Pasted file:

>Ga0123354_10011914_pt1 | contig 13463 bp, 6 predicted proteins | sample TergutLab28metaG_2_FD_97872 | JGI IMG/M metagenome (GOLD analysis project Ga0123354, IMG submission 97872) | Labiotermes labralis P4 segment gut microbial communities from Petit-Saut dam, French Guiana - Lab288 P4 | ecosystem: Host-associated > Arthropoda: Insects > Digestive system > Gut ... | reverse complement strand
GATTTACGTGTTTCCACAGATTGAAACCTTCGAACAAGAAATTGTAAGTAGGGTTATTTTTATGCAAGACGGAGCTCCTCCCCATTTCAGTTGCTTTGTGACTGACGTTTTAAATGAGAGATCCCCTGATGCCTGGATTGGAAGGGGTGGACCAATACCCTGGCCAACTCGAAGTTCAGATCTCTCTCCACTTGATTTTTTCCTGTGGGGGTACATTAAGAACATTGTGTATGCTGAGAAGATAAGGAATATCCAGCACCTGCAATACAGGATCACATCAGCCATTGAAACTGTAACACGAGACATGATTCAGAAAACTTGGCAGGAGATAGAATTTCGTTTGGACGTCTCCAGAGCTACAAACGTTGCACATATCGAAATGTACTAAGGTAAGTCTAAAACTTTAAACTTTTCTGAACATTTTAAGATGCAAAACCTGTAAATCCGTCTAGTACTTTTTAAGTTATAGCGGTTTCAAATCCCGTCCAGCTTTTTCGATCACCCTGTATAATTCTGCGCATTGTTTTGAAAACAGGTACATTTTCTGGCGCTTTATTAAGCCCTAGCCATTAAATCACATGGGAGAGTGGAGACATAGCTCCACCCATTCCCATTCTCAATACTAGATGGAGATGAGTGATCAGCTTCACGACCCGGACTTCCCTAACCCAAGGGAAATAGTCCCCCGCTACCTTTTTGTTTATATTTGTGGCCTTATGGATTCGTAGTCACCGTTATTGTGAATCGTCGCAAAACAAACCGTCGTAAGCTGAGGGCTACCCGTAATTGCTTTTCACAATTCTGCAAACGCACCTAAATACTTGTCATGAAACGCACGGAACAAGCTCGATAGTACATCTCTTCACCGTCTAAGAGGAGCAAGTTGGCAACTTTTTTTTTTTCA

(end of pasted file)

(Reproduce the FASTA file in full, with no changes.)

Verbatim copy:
>Ga0123354_10011914_pt1 | contig 13463 bp, 6 predicted proteins | sample TergutLab28metaG_2_FD_97872 | JGI IMG/M metagenome (GOLD analysis project Ga0123354, IMG submission 97872) | Labiotermes labralis P4 segment gut microbial communities from Petit-Saut dam, French Guiana - Lab288 P4 | ecosystem: Host-associated > Arthropoda: Insects > Digestive system > Gut ... | reverse complement strand
GATTTACGTGTTTCCACAGATTGAAACCTTCGAACAAGAAATTGTAAGTAGGGTTATTTTTATGCAAGACGGAGCTCCTCCCCATTTCAGTTGCTTTGTGACTGACGTTTTAAATGAGAGATCCCCTGATGCCTGGATTGGAAGGGGTGGACCAATACCCTGGCCAACTCGAAGTTCAGATCTCTCTCCACTTGATTTTTTCCTGTGGGGGTACATTAAGAACATTGTGTATGCTGAGAAGATAAGGAATATCCAGCACCTGCAATACAGGATCACATCAGCCATTGAAACTGTAACACGAGACATGATTCAGAAAACTTGGCAGGAGATAGAATTTCGTTTGGACGTCTCCAGAGCTACAAACGTTGCACATATCGAAATGTACTAAGGTAAGTCTAAAACTTTAAACTTTTCTGAACATTTTAAGATGCAAAACCTGTAAATCCGTCTAGTACTTTTTAAGTTATAGCGGTTTCAAATCCCGTCCAGCTTTTTCGATCACCCTGTATAATTCTGCGCATTGTTTTGAAAACAGGTACATTTTCTGGCGCTTTATTAAGCCCTAGCCATTAAATCACATGGGAGAGTGGAGACATAGCTCCACCCATTCCCATTCTCAATACTAGATGGAGATGAGTGATCAGCTTCACGACCCGGACTTCCCTAACCCAAGGGAAATAGTCCCCCGCTACCTTTTTGTTTATATTTGTGGCCTTATGGATTCGTAGTCACCGTTATTGTGAATCGTCGCAAAACAAACCGTCGTAAGCTGAGGGCTACCCGTAATTGCTTTTCACAATTCTGCAAACGCACCTAAATACTTGTCATGAAACGCACGGAACAAGCTCGATAGTACATCTCTTCACCGTCTAAGAGGAGCAAGTTGGCAACTTTTTTTTTTTCA